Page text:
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Buddha, Shiva, and the elements

Saturday, May 2nd, 2015

[ by Charles Cameron — Buddha against the earthquake, Shiva against the floods ]

SPEC DQ buddha quake shiva floods

Images are from Nepal (upper panel) and India (lower panel).

Earthquake in Nepal

Monday, April 27th, 2015

[ by Charles Cameron — more grief for an already grieving world ]

SPEC DQ Nepal quake

I have a particularly dear friend in Nepal. My heart and prayers go out to her, to all those she knows and loves, and to the Nepalese people.

BTW, those are the Swayambhu stupa’s “buddha-eyes” that you see in the little box joining the two panels of my DoubleQuote. I understand the temple complex sustained some damage in the quake.

Bobcat jumps shark..

Wednesday, April 8th, 2015

[ by Charles Cameron — I suppose you could call this “land-sea battle” ]


I couldn’t quite let this tweet go by without recalling the two quotes that gave me the DoubleQuotes idea in the first place:

From Haniel Long’s Letter to Saint Augustine:

My friend Jens Jensen, who is an ornithologist, tells me that when he was a boy in Denmark he caught a big carp embedded in which, across the spinal vertebrae, were the talons of an osprey. Apparently years before, the fish hawk had dived for its prey, but had misjudged its size. The carp was too heavy for it to lift up out of the water, and so after a struggle the bird of prey was pulled under and drowned. The fish then lived as best it could with the great bird clamped to it, till time disintegrated the carcass, and freed it, all but the bony structure of the talon.

And from Annie Dillard‘s Teaching a Stone to Talk:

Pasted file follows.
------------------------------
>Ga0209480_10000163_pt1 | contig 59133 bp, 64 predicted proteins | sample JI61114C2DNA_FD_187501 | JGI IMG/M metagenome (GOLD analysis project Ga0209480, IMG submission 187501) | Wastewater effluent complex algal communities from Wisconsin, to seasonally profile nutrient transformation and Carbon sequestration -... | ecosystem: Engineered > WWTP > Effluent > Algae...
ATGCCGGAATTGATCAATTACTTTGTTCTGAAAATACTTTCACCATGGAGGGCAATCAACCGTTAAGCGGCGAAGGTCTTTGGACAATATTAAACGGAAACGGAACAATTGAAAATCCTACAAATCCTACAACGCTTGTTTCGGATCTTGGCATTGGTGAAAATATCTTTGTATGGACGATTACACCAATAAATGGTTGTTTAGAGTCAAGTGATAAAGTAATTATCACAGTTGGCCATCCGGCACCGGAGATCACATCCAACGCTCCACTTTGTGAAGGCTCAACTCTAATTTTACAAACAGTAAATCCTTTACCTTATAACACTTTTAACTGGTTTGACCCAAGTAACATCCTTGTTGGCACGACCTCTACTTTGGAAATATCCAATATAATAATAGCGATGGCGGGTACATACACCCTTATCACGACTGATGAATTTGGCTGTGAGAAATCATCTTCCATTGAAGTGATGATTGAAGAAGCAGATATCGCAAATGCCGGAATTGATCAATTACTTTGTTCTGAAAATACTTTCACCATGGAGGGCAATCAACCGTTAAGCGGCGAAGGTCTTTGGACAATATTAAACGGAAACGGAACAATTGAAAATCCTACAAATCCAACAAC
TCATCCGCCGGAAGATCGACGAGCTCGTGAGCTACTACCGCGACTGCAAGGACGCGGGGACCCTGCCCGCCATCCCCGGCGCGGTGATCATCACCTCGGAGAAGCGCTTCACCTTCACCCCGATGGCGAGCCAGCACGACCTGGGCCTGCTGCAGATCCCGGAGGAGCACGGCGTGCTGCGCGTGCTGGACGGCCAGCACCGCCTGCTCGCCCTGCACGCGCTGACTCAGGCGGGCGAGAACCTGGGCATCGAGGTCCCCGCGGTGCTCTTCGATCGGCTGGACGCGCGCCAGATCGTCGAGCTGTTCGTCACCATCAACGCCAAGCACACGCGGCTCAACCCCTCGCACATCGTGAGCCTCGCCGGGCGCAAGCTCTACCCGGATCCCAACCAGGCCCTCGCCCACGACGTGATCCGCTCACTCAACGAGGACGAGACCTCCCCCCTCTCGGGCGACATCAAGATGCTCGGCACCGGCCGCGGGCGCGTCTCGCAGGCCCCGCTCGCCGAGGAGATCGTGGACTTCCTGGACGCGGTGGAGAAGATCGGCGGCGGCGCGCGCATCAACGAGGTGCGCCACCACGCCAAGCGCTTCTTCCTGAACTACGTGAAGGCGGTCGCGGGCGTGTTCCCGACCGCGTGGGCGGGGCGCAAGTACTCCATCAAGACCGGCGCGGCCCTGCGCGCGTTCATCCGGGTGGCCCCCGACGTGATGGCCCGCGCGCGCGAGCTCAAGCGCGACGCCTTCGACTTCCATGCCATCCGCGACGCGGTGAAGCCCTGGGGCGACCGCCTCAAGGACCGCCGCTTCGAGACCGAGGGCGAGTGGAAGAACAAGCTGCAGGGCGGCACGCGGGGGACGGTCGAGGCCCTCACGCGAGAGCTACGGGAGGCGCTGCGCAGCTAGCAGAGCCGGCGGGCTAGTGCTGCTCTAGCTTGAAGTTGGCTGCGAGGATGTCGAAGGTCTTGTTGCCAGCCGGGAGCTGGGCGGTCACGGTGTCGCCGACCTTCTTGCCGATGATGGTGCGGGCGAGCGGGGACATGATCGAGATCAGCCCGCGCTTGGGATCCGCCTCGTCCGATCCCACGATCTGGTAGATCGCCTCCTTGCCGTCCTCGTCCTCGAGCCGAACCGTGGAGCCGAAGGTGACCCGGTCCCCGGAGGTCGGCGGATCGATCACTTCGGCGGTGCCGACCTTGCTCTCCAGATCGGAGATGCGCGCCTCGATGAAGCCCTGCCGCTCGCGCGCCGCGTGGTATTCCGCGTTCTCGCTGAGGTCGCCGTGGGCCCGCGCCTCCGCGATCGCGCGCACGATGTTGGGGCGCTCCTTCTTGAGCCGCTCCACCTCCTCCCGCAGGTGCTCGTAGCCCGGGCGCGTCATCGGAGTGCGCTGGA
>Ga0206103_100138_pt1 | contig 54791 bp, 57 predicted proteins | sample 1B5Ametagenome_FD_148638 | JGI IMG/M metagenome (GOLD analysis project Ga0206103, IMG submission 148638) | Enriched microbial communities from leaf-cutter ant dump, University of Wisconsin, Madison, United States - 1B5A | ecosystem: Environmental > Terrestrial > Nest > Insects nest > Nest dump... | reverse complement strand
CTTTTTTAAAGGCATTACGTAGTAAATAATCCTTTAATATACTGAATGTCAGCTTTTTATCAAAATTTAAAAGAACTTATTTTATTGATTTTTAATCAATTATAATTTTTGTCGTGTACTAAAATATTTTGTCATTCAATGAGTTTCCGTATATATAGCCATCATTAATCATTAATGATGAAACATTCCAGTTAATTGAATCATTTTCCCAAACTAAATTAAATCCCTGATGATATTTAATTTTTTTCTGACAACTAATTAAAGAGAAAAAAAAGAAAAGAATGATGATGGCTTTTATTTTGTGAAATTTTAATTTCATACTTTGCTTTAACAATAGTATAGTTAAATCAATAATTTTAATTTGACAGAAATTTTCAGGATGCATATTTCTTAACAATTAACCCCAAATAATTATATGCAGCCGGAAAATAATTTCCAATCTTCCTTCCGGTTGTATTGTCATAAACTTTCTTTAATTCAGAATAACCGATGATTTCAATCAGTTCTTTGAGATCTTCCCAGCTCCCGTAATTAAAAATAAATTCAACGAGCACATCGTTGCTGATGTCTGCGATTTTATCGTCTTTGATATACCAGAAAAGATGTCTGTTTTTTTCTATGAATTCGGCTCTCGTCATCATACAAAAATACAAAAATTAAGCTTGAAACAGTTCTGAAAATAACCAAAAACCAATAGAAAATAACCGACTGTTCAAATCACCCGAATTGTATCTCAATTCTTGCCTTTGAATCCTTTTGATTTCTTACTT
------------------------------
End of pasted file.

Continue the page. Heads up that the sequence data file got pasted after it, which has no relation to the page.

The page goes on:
And once, says Ernest Seton Thompson–once, a man shot an eagle out of the sky. He examined the eagle and found the dry skull of a weasel fixed by the jaws to his throat. The supposition is that the eagle had pounced on the weasel and the weasel swiveled and bit as instinct taught him, tooth to neck, and nearly won. I would like to have seen that eagle from the air a few weeks or months before he was shot: was the whole weasel still attached to his feathered throat, a fur pendant? Or did the eagle eat what he could reach, gutting the living weasel with his talons before his breast, bending his beak, cleaning the beautiful airborne bones?


The photo almost, though not quite, captures the full circularity of the two narratives above — but even so, the sense of two elemental beasts, one of earth, one of water, grappling each with the other, is powerful, rare, and memorable.

Good karma, or paying it forward — piggy-back

Wednesday, February 26th, 2014

[ by Charles Cameron — a frog, a snail, a praying mantis, yes — but not a piggy in sight! ]

See also: At a snail’s pace

Hat-tip: Faizah.



  • Snail rides frog, photocredit: Lessy Sebastian / Solent News
  • Mantis rides snail, photocredit: Nordin Seruyan / Barcroft Media
  • At a snail’s pace

    Sunday, December 29th, 2013

    [ by Charles Cameron — leap frog in very slow motion, and leap razor too ]

    As a poet, I don’t much like that old saw about a picture being worth a thousand words — but there’s a density of information in each of the images below that’s worth considering:


    Two very striking images, in parallel, juxtaposed. What can we read into them, or out of them?

  • That a snail’s pace is always the same, no matter what obstacles it encounters?
  • That slow and steady wins the race?
  • That you can take the easy way, or you can take the hard way?
  • That you [Chinese Buddhists] can go for gradual or sudden enlightenment?
  • That the snail in the upper panel (in an artwork by Nancy Fouts) is enacting and or paying hommage to Colonel Kurtz‘s celebrated line from Apocalypse Now?

    I watched a snail crawl along the edge of a straight razor. That’s my dream; that’s my nightmare. Crawling, slithering, along the edge of a straight razor… and surviving.

  • What else? What do you see?
  • There’s power in images, and even more in juxtapositions.



    If one picture is worth
    a thousand words,
    what’s a bunch of Wordsworth?


    Here the actor Jeremy Irons gives a refreshingly fresh reading of Wordsworth‘s poem:

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